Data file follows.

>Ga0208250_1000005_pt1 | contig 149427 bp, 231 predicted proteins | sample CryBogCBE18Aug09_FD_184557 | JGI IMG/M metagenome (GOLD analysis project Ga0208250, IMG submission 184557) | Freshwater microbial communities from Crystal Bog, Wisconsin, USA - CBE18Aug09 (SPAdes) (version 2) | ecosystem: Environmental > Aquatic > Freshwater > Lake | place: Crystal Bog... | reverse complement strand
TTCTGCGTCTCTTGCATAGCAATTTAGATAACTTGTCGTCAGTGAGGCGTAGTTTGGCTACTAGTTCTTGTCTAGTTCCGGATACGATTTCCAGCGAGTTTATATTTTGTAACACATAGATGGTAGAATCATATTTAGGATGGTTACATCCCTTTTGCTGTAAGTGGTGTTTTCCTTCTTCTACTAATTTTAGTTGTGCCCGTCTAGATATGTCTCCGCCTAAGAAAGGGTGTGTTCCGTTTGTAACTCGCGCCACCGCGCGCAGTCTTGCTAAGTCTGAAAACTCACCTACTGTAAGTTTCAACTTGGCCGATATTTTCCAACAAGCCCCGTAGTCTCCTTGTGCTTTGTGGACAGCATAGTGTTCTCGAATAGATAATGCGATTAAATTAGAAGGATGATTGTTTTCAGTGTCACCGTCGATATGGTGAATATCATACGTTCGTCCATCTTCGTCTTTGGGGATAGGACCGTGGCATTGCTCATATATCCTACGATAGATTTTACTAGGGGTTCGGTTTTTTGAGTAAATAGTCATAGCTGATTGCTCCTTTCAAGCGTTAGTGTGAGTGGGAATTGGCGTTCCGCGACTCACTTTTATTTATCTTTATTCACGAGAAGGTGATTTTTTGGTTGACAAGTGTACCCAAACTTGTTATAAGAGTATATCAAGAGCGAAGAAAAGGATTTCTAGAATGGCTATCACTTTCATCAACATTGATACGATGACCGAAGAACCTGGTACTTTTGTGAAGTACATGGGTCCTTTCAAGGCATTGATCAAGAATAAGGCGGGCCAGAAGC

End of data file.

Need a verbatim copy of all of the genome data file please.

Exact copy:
>Ga0208250_1000005_pt1 | contig 149427 bp, 231 predicted proteins | sample CryBogCBE18Aug09_FD_184557 | JGI IMG/M metagenome (GOLD analysis project Ga0208250, IMG submission 184557) | Freshwater microbial communities from Crystal Bog, Wisconsin, USA - CBE18Aug09 (SPAdes) (version 2) | ecosystem: Environmental > Aquatic > Freshwater > Lake | place: Crystal Bog... | reverse complement strand
TTCTGCGTCTCTTGCATAGCAATTTAGATAACTTGTCGTCAGTGAGGCGTAGTTTGGCTACTAGTTCTTGTCTAGTTCCGGATACGATTTCCAGCGAGTTTATATTTTGTAACACATAGATGGTAGAATCATATTTAGGATGGTTACATCCCTTTTGCTGTAAGTGGTGTTTTCCTTCTTCTACTAATTTTAGTTGTGCCCGTCTAGATATGTCTCCGCCTAAGAAAGGGTGTGTTCCGTTTGTAACTCGCGCCACCGCGCGCAGTCTTGCTAAGTCTGAAAACTCACCTACTGTAAGTTTCAACTTGGCCGATATTTTCCAACAAGCCCCGTAGTCTCCTTGTGCTTTGTGGACAGCATAGTGTTCTCGAATAGATAATGCGATTAAATTAGAAGGATGATTGTTTTCAGTGTCACCGTCGATATGGTGAATATCATACGTTCGTCCATCTTCGTCTTTGGGGATAGGACCGTGGCATTGCTCATATATCCTACGATAGATTTTACTAGGGGTTCGGTTTTTTGAGTAAATAGTCATAGCTGATTGCTCCTTTCAAGCGTTAGTGTGAGTGGGAATTGGCGTTCCGCGACTCACTTTTATTTATCTTTATTCACGAGAAGGTGATTTTTTGGTTGACAAGTGTACCCAAACTTGTTATAAGAGTATATCAAGAGCGAAGAAAAGGATTTCTAGAATGGCTATCACTTTCATCAACATTGATACGATGACCGAAGAACCTGGTACTTTTGTGAAGTACATGGGTCCTTTCAAGGCATTGATCAAGAATAAGGCGGGCCAGAAGC